An imaginative initiative?

An imaginative initiative?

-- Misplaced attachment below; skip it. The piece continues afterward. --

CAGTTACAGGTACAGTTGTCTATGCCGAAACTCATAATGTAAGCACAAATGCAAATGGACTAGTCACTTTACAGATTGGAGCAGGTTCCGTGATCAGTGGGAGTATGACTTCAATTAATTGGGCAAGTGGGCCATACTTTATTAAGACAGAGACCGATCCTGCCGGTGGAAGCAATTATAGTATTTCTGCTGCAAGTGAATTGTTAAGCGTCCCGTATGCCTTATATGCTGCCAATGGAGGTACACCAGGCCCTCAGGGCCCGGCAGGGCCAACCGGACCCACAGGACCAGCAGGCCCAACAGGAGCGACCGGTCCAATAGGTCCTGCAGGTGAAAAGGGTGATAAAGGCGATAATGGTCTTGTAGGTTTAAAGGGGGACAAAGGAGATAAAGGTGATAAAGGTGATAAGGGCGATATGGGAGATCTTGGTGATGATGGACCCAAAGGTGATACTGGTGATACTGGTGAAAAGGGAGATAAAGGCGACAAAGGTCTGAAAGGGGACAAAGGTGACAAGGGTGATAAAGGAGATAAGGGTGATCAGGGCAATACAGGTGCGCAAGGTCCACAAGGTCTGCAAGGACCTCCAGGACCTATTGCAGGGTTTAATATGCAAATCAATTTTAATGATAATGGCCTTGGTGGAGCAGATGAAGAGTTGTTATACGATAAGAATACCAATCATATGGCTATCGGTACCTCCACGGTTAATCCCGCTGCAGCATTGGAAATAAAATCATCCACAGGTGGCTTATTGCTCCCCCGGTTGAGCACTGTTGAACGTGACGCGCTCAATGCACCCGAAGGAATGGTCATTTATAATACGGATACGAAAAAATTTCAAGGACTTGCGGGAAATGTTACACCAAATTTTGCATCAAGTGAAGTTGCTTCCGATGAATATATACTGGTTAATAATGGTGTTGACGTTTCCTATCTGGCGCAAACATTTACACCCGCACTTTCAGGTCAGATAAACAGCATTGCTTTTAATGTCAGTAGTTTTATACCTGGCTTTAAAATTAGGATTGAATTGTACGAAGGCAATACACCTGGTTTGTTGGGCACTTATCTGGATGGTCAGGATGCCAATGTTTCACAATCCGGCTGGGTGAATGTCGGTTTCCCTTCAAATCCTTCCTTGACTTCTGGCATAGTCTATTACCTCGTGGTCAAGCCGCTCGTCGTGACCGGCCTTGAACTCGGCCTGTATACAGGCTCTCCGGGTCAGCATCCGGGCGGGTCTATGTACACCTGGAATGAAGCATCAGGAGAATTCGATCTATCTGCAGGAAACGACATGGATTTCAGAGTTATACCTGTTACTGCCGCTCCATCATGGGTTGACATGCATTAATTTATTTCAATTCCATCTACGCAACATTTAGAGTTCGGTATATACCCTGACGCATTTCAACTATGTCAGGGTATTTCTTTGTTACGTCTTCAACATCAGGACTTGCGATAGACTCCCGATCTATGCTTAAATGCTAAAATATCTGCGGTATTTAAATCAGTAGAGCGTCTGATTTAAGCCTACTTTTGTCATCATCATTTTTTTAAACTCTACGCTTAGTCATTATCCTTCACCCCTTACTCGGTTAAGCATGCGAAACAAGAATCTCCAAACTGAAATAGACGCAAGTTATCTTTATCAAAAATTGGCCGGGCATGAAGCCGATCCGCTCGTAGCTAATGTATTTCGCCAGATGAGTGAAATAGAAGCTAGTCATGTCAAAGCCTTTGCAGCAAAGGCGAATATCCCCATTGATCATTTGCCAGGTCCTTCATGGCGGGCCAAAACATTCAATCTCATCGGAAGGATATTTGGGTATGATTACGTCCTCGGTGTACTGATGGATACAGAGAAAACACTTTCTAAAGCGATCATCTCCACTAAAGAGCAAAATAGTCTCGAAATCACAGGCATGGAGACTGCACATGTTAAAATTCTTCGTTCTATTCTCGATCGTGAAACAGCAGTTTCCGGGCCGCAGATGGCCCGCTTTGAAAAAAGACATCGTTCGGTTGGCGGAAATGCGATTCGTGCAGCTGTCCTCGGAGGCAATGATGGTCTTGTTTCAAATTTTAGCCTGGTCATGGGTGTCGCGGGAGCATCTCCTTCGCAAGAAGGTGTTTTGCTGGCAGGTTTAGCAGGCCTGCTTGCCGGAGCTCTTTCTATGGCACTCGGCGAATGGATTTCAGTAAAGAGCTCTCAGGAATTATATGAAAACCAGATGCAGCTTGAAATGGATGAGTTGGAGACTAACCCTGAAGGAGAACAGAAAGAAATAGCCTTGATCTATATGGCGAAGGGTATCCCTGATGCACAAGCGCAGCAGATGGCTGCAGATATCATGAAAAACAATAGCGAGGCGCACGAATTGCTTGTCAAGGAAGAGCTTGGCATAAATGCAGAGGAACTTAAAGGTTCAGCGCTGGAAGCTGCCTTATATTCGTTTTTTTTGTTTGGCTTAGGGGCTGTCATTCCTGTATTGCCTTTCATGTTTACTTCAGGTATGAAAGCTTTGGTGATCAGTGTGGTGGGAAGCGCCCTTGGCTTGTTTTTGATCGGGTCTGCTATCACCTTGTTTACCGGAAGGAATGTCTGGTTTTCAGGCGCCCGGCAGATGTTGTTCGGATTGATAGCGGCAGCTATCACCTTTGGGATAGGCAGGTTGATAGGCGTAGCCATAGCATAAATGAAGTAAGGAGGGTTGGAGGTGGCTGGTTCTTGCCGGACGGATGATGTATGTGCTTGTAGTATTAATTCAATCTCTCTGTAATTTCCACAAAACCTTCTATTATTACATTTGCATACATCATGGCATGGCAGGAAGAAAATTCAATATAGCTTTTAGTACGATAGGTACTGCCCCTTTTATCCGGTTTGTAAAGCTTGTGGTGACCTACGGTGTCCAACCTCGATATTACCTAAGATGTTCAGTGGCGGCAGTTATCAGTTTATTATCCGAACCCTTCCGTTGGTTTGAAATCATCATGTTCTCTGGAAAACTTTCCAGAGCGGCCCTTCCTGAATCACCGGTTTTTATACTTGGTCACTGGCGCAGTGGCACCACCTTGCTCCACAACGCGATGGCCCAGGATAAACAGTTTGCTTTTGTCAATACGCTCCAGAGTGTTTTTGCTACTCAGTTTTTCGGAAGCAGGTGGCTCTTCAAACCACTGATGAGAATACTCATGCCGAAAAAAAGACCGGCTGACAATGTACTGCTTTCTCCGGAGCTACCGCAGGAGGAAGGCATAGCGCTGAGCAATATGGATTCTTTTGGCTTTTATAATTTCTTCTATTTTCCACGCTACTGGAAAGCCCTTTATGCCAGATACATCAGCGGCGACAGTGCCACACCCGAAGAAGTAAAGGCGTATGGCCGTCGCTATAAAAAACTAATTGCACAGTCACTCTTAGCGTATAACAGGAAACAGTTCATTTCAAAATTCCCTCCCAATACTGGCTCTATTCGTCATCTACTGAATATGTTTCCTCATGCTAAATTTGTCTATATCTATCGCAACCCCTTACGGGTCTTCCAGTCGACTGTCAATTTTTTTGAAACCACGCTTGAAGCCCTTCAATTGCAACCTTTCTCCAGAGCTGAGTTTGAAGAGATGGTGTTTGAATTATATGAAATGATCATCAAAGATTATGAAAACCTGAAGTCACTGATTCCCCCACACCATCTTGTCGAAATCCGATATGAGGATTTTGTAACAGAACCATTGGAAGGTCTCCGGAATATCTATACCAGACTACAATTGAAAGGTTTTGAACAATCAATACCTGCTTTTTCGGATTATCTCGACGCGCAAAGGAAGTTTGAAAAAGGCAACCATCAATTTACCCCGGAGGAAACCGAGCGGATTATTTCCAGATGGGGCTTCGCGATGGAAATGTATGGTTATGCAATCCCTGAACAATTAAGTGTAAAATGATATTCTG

As announced earlier, the Reserve Bank of India (RBI) issued sovereign green bonds (SGrBs) for the first time on January 25. The value of the issued bond is Rs 8,000 crore — which is the first tranche of the overall Rs 16,000 crore allotted for the current financial year. The second tranche will be issued on February 9. In the first tranche, two categories of green bonds have been issued — 57 ten-year bonds worth Rs 3,949 crore and 32 five-year bonds worth Rs 3,993 crore. With the issuance of sovereign green bonds, India has joined the elite club of nations that have sold USD 1 billion in securities in this sector. London-based Climate Bonds Initiative reported that by the end of 2020, 24 national governments had issued Sovereign Green Bond, Social and Sustainability bonds. The groundwork for the green bonds was laid by the Union Finance Minister in the Union Budget 2022-23 wherein she made an announcement related to the issuance of sovereign green bonds. Furthermore, in November last year, the government came out with a framework for sovereign green bonds, based on the principles enlisted by the International Capital Market Association. In the framework, the government proposed that the proceeds from the bond will be used to encourage energy efficiency, reduce carbon emissions and greenhouse gases, promote climate resilience and/or adaptation, and improve natural ecosystems and biodiversity. It may be noted that projects such as fossil fuels, nuclear power generation, and direct waste incineration were excluded from the eligibility for investments. In addition, the government had also instituted a Green Finance Working Committee, chaired by the chief economic adviser, which was tasked with the evaluation exercise. The issuance of green bonds is an important landmark in the history of climate finance in India. Unlike other types of bonds, green bonds not just encapsulate the spirit of mutual benefit of the investors and the issuer, but also seek to address the pertinent cause of tackling climate change. Green bonds, basically, are financial instruments issued by any sovereign entity, inter-governmental groups or alliances and corporations with the aim that the proceeds of the bonds will be utilised for environmentally sustainable projects. Owing to its enormous consequences, climate change has emerged as a mammoth problem for the entire world. Global leaders are mulling over the question of how to ensure the facilitation of funds for tackling climate-related challenges. The expenses to be incurred are paramount. Against this background, the promising initiative of green bonds is indeed a step in a good direction, though it is still in a formative phase. The green bonds framework in India has been rated as ‘Medium Green’ by a Norway-based independent research firm. The ‘Medium Green’ rating means that it still has a lot of ground to cover. It may be pertinent to note here that in the current bidding for green bonds, most of the investment has come through public sector banks. Initial reports suggest that the proportion of foreign investors has been quite low as of now. The coupon for a five-year bond has been 7.1 per cent and that for a 10-year bond has been 7.29 per cent. The coupon is basically the interest that the investors get as bondholders. Notably, the bond yields have been 5-6 basis points lower than comparable government securities. Certainly, the issuance of green bonds by the RBI is a nascent phenomenon and there is a lot of scope for improvement. There is a need to make such exercises attractive for foreign investors as also for a more diversified domestic investor base. These limitations, however, cannot be used to denounce the significance of the green bond scheme. Green bonds need to be seen in a composite manner. It will, over time, complement other environment-friendly policies like the National Green Hydrogen Mission. The sovereign green bonds scheme is yet another addition to India’s tool base to combat environmental depredation. It is marked by an economically viable collective spirit.

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